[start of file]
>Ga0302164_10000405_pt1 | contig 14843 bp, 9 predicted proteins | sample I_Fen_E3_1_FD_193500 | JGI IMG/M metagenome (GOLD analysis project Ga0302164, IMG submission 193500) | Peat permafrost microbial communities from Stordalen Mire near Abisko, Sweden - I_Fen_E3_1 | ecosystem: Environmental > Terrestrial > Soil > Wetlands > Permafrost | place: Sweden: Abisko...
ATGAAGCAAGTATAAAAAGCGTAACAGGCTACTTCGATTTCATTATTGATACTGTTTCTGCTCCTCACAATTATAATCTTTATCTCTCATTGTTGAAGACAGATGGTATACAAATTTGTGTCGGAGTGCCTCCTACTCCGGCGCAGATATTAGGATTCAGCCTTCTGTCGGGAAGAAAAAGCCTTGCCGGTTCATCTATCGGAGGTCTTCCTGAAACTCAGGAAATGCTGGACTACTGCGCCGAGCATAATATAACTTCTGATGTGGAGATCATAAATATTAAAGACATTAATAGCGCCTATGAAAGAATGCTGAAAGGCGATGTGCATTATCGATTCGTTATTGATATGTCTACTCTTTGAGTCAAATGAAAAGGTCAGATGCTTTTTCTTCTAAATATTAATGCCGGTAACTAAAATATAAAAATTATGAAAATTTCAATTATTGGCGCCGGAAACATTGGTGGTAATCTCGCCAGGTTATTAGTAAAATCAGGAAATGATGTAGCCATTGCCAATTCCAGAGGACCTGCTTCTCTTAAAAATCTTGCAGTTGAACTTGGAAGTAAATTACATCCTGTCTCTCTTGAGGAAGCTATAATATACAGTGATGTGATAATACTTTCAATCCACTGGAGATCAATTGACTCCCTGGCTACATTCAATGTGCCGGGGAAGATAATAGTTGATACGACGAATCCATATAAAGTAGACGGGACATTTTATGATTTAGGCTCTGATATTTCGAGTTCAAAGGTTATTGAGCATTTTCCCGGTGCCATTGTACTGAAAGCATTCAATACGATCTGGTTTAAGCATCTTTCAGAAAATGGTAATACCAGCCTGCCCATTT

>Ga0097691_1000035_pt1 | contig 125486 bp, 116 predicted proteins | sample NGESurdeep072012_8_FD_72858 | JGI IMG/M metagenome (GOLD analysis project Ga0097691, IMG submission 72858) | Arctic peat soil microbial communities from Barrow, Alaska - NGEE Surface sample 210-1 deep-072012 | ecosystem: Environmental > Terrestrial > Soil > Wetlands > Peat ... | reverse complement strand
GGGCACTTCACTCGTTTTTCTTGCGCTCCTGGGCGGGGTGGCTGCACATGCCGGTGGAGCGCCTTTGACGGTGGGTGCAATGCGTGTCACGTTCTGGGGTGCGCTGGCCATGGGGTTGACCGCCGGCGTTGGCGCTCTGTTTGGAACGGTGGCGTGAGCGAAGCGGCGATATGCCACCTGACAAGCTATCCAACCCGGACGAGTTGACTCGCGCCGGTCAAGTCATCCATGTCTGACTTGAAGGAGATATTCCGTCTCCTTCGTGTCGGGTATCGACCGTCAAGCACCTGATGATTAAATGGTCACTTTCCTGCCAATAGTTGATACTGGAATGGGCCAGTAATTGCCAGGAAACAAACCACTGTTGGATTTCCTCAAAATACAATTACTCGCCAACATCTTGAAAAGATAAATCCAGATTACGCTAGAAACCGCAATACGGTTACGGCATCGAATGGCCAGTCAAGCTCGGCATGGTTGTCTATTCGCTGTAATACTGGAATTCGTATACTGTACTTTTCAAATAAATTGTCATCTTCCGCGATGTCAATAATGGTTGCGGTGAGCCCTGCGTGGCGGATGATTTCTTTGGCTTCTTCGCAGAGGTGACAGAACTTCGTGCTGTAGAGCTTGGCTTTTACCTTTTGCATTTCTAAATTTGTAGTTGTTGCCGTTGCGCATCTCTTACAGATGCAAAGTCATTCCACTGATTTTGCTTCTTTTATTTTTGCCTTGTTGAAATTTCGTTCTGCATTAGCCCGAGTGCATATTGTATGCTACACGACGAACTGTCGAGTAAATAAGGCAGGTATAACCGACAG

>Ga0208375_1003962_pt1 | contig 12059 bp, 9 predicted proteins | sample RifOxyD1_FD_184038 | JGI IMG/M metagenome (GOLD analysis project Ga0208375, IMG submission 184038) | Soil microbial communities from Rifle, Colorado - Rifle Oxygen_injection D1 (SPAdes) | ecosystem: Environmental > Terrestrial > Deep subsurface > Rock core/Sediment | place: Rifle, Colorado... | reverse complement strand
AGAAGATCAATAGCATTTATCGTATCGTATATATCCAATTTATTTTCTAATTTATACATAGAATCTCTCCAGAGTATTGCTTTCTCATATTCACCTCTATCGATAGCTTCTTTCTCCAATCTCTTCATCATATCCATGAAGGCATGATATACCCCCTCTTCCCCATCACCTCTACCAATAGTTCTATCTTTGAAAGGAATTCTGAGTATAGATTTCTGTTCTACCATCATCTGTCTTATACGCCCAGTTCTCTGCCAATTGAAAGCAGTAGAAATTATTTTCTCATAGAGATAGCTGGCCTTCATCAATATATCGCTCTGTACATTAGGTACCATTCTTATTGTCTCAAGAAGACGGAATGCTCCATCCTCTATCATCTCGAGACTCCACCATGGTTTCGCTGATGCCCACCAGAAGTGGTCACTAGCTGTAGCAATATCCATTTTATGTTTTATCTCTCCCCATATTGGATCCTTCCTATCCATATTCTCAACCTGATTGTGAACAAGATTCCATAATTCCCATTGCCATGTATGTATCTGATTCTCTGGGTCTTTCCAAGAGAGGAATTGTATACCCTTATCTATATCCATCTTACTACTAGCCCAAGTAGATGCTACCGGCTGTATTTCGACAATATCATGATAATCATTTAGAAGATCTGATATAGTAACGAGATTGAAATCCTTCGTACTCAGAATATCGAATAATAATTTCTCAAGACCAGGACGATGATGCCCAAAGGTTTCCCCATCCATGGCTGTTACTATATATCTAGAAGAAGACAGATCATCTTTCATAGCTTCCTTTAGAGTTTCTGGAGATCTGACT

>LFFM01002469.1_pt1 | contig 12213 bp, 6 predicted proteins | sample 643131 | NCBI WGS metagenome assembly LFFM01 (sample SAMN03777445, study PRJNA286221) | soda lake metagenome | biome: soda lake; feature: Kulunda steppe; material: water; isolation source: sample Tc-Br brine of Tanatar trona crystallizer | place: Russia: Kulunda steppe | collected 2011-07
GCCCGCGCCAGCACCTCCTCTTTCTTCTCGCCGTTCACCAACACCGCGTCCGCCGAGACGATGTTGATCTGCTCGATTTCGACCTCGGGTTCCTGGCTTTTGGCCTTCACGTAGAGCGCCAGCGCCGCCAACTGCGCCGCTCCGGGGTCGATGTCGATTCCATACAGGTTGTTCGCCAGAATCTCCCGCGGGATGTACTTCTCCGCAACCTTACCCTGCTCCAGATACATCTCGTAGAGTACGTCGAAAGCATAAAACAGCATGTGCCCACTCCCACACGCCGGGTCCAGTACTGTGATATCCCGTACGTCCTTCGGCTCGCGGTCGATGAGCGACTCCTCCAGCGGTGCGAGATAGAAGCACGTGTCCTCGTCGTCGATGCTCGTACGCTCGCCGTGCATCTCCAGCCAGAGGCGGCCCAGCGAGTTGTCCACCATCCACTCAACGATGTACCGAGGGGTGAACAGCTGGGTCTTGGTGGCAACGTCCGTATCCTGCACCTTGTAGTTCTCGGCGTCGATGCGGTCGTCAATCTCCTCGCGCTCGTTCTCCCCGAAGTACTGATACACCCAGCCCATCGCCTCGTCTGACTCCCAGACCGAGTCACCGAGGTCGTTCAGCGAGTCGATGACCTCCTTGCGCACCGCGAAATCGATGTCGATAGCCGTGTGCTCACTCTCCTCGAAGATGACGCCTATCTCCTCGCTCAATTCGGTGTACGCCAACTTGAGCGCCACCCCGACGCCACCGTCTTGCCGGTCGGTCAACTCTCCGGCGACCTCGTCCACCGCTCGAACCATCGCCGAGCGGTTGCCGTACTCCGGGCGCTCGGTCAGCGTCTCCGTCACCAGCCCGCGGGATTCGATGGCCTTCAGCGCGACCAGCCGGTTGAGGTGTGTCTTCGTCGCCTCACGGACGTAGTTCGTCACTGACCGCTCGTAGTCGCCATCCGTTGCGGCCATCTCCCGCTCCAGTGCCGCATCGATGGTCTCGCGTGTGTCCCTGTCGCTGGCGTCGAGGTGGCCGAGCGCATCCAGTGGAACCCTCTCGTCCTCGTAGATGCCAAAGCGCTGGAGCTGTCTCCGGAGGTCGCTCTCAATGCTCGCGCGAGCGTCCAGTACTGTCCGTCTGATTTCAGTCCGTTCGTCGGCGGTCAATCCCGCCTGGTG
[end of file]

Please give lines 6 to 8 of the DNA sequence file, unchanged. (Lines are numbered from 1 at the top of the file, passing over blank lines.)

AGAAGATCAATAGCATTTATCGTATCGTATATATCCAATTTATTTTCTAATTTATACATAGAATCTCTCCAGAGTATTGCTTTCTCATATTCACCTCTATCGATAGCTTCTTTCTCCAATCTCTTCATCATATCCATGAAGGCATGATATACCCCCTCTTCCCCATCACCTCTACCAATAGTTCTATCTTTGAAAGGAATTCTGAGTATAGATTTCTGTTCTACCATCATCTGTCTTATACGCCCAGTTCTCTGCCAATTGAAAGCAGTAGAAATTATTTTCTCATAGAGATAGCTGGCCTTCATCAATATATCGCTCTGTACATTAGGTACCATTCTTATTGTCTCAAGAAGACGGAATGCTCCATCCTCTATCATCTCGAGACTCCACCATGGTTTCGCTGATGCCCACCAGAAGTGGTCACTAGCTGTAGCAATATCCATTTTATGTTTTATCTCTCCCCATATTGGATCCTTCCTATCCATATTCTCAACCTGATTGTGAACAAGATTCCATAATTCCCATTGCCATGTATGTATCTGATTCTCTGGGTCTTTCCAAGAGAGGAATTGTATACCCTTATCTATATCCATCTTACTACTAGCCCAAGTAGATGCTACCGGCTGTATTTCGACAATATCATGATAATCATTTAGAAGATCTGATATAGTAACGAGATTGAAATCCTTCGTACTCAGAATATCGAATAATAATTTCTCAAGACCAGGACGATGATGCCCAAAGGTTTCCCCATCCATGGCTGTTACTATATATCTAGAAGAAGACAGATCATCTTTCATAGCTTCCTTTAGAGTTTCTGGAGATCTGACT

>LFFM01002469.1_pt1 | contig 12213 bp, 6 predicted proteins | sample 643131 | NCBI WGS metagenome assembly LFFM01 (sample SAMN03777445, study PRJNA286221) | soda lake metagenome | biome: soda lake; feature: Kulunda steppe; material: water; isolation source: sample Tc-Br brine of Tanatar trona crystallizer | place: Russia: Kulunda steppe | collected 2011-07
GCCCGCGCCAGCACCTCCTCTTTCTTCTCGCCGTTCACCAACACCGCGTCCGCCGAGACGATGTTGATCTGCTCGATTTCGACCTCGGGTTCCTGGCTTTTGGCCTTCACGTAGAGCGCCAGCGCCGCCAACTGCGCCGCTCCGGGGTCGATGTCGATTCCATACAGGTTGTTCGCCAGAATCTCCCGCGGGATGTACTTCTCCGCAACCTTACCCTGCTCCAGATACATCTCGTAGAGTACGTCGAAAGCATAAAACAGCATGTGCCCACTCCCACACGCCGGGTCCAGTACTGTGATATCCCGTACGTCCTTCGGCTCGCGGTCGATGAGCGACTCCTCCAGCGGTGCGAGATAGAAGCACGTGTCCTCGTCGTCGATGCTCGTACGCTCGCCGTGCATCTCCAGCCAGAGGCGGCCCAGCGAGTTGTCCACCATCCACTCAACGATGTACCGAGGGGTGAACAGCTGGGTCTTGGTGGCAACGTCCGTATCCTGCACCTTGTAGTTCTCGGCGTCGATGCGGTCGTCAATCTCCTCGCGCTCGTTCTCCCCGAAGTACTGATACACCCAGCCCATCGCCTCGTCTGACTCCCAGACCGAGTCACCGAGGTCGTTCAGCGAGTCGATGACCTCCTTGCGCACCGCGAAATCGATGTCGATAGCCGTGTGCTCACTCTCCTCGAAGATGACGCCTATCTCCTCGCTCAATTCGGTGTACGCCAACTTGAGCGCCACCCCGACGCCACCGTCTTGCCGGTCGGTCAACTCTCCGGCGACCTCGTCCACCGCTCGAACCATCGCCGAGCGGTTGCCGTACTCCGGGCGCTCGGTCAGCGTCTCCGTCACCAGCCCGCGGGATTCGATGGCCTTCAGCGCGACCAGCCGGTTGAGGTGTGTCTTCGTCGCCTCACGGACGTAGTTCGTCACTGACCGCTCGTAGTCGCCATCCGTTGCGGCCATCTCCCGCTCCAGTGCCGCATCGATGGTCTCGCGTGTGTCCCTGTCGCTGGCGTCGAGGTGGCCGAGCGCATCCAGTGGAACCCTCTCGTCCTCGTAGATGCCAAAGCGCTGGAGCTGTCTCCGGAGGTCGCTCTCAATGCTCGCGCGAGCGTCCAGTACTGTCCGTCTGATTTCAGTCCGTTCGTCGGCGGTCAATCCCGCCTGGTG